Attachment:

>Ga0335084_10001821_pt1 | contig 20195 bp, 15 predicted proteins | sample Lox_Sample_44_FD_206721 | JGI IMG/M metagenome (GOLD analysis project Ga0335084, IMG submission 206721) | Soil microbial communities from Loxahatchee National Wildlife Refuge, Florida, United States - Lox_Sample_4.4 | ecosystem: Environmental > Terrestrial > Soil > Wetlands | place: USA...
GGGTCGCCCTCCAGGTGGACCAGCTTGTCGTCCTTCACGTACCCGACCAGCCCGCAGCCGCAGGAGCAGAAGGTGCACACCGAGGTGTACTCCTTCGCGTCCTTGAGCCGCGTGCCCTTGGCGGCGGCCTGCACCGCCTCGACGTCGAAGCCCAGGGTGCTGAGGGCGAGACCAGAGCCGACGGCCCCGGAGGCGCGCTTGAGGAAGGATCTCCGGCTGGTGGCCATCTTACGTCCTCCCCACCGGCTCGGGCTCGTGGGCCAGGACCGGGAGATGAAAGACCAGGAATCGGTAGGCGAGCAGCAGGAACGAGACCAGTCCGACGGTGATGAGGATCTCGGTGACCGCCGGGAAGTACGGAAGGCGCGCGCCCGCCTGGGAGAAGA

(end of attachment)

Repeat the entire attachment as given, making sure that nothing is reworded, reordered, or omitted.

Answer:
>Ga0335084_10001821_pt1 | contig 20195 bp, 15 predicted proteins | sample Lox_Sample_44_FD_206721 | JGI IMG/M metagenome (GOLD analysis project Ga0335084, IMG submission 206721) | Soil microbial communities from Loxahatchee National Wildlife Refuge, Florida, United States - Lox_Sample_4.4 | ecosystem: Environmental > Terrestrial > Soil > Wetlands | place: USA...
GGGTCGCCCTCCAGGTGGACCAGCTTGTCGTCCTTCACGTACCCGACCAGCCCGCAGCCGCAGGAGCAGAAGGTGCACACCGAGGTGTACTCCTTCGCGTCCTTGAGCCGCGTGCCCTTGGCGGCGGCCTGCACCGCCTCGACGTCGAAGCCCAGGGTGCTGAGGGCGAGACCAGAGCCGACGGCCCCGGAGGCGCGCTTGAGGAAGGATCTCCGGCTGGTGGCCATCTTACGTCCTCCCCACCGGCTCGGGCTCGTGGGCCAGGACCGGGAGATGAAAGACCAGGAATCGGTAGGCGAGCAGCAGGAACGAGACCAGTCCGACGGTGATGAGGATCTCGGTGACCGCCGGGAAGTACGGAAGGCGCGCGCCCGCCTGGGAGAAGA